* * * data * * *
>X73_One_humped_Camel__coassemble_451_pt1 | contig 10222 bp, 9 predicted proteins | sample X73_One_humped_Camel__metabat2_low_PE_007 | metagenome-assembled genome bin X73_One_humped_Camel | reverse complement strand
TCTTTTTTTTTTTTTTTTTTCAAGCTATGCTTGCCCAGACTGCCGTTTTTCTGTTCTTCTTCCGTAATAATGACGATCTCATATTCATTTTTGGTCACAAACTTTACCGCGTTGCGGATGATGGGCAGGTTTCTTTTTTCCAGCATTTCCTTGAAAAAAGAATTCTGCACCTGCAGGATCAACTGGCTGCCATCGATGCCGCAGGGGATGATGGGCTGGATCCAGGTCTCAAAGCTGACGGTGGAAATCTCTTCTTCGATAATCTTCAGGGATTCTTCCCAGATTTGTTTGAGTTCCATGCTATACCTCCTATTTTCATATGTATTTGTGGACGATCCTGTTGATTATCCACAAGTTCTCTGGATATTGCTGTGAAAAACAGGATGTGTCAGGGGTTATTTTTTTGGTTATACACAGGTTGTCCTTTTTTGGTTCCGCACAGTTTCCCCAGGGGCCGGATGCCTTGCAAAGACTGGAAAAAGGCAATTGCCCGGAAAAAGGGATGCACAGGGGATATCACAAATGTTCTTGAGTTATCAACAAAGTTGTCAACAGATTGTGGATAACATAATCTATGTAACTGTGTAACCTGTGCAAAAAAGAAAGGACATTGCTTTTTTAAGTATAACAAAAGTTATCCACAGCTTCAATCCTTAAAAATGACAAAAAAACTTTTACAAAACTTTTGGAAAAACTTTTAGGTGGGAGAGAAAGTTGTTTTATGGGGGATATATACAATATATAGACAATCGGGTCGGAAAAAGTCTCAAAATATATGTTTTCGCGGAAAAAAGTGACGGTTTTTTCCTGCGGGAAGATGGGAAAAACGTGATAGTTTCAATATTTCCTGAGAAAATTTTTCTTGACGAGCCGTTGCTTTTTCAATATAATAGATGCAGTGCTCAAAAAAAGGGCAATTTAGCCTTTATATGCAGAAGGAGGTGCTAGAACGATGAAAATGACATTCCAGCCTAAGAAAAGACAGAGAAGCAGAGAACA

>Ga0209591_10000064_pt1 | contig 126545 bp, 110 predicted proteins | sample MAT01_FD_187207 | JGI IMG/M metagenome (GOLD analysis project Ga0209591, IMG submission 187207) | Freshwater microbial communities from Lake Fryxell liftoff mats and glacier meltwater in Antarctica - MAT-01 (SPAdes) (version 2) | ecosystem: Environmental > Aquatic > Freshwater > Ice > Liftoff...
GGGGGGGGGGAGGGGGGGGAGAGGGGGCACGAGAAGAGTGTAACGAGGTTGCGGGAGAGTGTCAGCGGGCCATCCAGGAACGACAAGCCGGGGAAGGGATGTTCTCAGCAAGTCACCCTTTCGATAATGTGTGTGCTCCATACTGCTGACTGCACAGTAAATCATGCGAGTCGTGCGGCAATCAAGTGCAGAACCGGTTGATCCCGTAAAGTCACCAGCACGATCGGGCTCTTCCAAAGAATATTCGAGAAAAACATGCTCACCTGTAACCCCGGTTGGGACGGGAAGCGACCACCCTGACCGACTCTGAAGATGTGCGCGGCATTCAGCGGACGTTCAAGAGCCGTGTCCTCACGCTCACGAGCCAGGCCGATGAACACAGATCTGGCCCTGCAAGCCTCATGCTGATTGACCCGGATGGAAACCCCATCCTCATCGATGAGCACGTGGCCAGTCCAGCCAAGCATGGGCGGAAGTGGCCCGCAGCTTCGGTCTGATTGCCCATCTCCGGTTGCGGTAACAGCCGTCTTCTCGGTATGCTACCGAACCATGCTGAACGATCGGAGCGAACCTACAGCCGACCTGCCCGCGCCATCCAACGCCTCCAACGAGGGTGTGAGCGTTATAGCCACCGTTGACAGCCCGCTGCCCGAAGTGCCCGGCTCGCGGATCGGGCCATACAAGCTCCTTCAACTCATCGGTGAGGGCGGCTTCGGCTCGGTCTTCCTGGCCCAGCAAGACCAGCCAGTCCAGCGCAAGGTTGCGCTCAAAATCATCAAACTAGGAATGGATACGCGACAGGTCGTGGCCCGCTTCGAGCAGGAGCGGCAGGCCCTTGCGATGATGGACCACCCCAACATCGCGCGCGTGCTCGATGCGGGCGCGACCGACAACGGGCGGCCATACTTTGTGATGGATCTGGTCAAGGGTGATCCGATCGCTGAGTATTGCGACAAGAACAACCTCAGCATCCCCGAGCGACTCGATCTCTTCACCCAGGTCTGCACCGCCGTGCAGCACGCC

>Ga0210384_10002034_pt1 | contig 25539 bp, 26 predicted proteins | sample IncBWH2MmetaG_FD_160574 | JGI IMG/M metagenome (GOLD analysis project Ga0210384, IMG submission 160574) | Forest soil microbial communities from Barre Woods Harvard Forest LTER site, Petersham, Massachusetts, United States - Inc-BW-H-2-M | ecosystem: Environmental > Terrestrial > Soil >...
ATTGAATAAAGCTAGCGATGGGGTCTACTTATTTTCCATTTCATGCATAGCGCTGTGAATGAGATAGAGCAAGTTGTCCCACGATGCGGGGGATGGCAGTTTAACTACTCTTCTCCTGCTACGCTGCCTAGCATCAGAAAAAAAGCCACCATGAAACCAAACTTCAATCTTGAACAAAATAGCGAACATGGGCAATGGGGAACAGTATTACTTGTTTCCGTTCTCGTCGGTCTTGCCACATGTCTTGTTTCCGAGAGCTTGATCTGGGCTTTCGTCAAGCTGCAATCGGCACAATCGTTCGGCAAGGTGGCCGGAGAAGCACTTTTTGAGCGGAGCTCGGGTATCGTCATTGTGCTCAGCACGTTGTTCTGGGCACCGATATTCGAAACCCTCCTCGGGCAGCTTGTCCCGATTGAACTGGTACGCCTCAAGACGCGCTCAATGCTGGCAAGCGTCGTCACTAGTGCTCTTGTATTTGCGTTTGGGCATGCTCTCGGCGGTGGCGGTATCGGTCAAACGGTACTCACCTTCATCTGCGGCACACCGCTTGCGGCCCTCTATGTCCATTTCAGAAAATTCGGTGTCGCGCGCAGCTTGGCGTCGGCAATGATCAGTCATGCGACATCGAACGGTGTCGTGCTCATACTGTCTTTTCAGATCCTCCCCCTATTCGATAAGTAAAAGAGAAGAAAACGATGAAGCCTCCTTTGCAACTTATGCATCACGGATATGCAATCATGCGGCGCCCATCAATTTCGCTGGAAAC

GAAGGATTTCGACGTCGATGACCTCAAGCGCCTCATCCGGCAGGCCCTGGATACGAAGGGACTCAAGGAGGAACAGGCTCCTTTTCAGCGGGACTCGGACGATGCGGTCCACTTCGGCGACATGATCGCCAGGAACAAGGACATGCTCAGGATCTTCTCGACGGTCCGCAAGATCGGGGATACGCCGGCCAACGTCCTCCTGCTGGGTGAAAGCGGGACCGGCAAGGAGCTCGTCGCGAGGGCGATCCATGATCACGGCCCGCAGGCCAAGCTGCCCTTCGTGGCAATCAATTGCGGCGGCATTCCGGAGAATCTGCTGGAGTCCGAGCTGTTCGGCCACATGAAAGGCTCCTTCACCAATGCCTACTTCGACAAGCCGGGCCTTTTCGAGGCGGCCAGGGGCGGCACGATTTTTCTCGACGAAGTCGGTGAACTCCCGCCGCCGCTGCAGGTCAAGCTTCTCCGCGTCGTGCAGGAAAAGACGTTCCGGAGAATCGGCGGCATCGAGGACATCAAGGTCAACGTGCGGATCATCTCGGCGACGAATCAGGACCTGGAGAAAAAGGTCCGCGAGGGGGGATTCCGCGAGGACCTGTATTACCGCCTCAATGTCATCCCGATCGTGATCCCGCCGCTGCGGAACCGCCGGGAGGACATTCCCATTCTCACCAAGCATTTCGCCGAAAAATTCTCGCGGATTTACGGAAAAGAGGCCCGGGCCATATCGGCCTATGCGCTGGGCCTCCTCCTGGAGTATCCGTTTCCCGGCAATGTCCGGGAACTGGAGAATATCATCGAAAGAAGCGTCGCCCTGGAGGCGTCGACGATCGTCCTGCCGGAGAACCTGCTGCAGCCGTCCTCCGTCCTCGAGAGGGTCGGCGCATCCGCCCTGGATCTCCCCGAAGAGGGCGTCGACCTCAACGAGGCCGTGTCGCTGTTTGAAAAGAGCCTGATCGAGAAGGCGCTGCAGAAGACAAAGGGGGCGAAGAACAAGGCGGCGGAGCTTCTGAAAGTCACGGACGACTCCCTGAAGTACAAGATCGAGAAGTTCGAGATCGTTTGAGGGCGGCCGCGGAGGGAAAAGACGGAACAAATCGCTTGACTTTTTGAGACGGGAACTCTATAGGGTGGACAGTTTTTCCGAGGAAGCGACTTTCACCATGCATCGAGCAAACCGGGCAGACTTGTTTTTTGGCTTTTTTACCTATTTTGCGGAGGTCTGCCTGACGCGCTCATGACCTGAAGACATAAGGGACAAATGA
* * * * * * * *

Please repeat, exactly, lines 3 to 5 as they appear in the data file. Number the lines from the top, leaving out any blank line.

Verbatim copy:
>Ga0209591_10000064_pt1 | contig 126545 bp, 110 predicted proteins | sample MAT01_FD_187207 | JGI IMG/M metagenome (GOLD analysis project Ga0209591, IMG submission 187207) | Freshwater microbial communities from Lake Fryxell liftoff mats and glacier meltwater in Antarctica - MAT-01 (SPAdes) (version 2) | ecosystem: Environmental > Aquatic > Freshwater > Ice > Liftoff...
GGGGGGGGGGAGGGGGGGGAGAGGGGGCACGAGAAGAGTGTAACGAGGTTGCGGGAGAGTGTCAGCGGGCCATCCAGGAACGACAAGCCGGGGAAGGGATGTTCTCAGCAAGTCACCCTTTCGATAATGTGTGTGCTCCATACTGCTGACTGCACAGTAAATCATGCGAGTCGTGCGGCAATCAAGTGCAGAACCGGTTGATCCCGTAAAGTCACCAGCACGATCGGGCTCTTCCAAAGAATATTCGAGAAAAACATGCTCACCTGTAACCCCGGTTGGGACGGGAAGCGACCACCCTGACCGACTCTGAAGATGTGCGCGGCATTCAGCGGACGTTCAAGAGCCGTGTCCTCACGCTCACGAGCCAGGCCGATGAACACAGATCTGGCCCTGCAAGCCTCATGCTGATTGACCCGGATGGAAACCCCATCCTCATCGATGAGCACGTGGCCAGTCCAGCCAAGCATGGGCGGAAGTGGCCCGCAGCTTCGGTCTGATTGCCCATCTCCGGTTGCGGTAACAGCCGTCTTCTCGGTATGCTACCGAACCATGCTGAACGATCGGAGCGAACCTACAGCCGACCTGCCCGCGCCATCCAACGCCTCCAACGAGGGTGTGAGCGTTATAGCCACCGTTGACAGCCCGCTGCCCGAAGTGCCCGGCTCGCGGATCGGGCCATACAAGCTCCTTCAACTCATCGGTGAGGGCGGCTTCGGCTCGGTCTTCCTGGCCCAGCAAGACCAGCCAGTCCAGCGCAAGGTTGCGCTCAAAATCATCAAACTAGGAATGGATACGCGACAGGTCGTGGCCCGCTTCGAGCAGGAGCGGCAGGCCCTTGCGATGATGGACCACCCCAACATCGCGCGCGTGCTCGATGCGGGCGCGACCGACAACGGGCGGCCATACTTTGTGATGGATCTGGTCAAGGGTGATCCGATCGCTGAGTATTGCGACAAGAACAACCTCAGCATCCCCGAGCGACTCGATCTCTTCACCCAGGTCTGCACCGCCGTGCAGCACGCC

>Ga0210384_10002034_pt1 | contig 25539 bp, 26 predicted proteins | sample IncBWH2MmetaG_FD_160574 | JGI IMG/M metagenome (GOLD analysis project Ga0210384, IMG submission 160574) | Forest soil microbial communities from Barre Woods Harvard Forest LTER site, Petersham, Massachusetts, United States - Inc-BW-H-2-M | ecosystem: Environmental > Terrestrial > Soil >...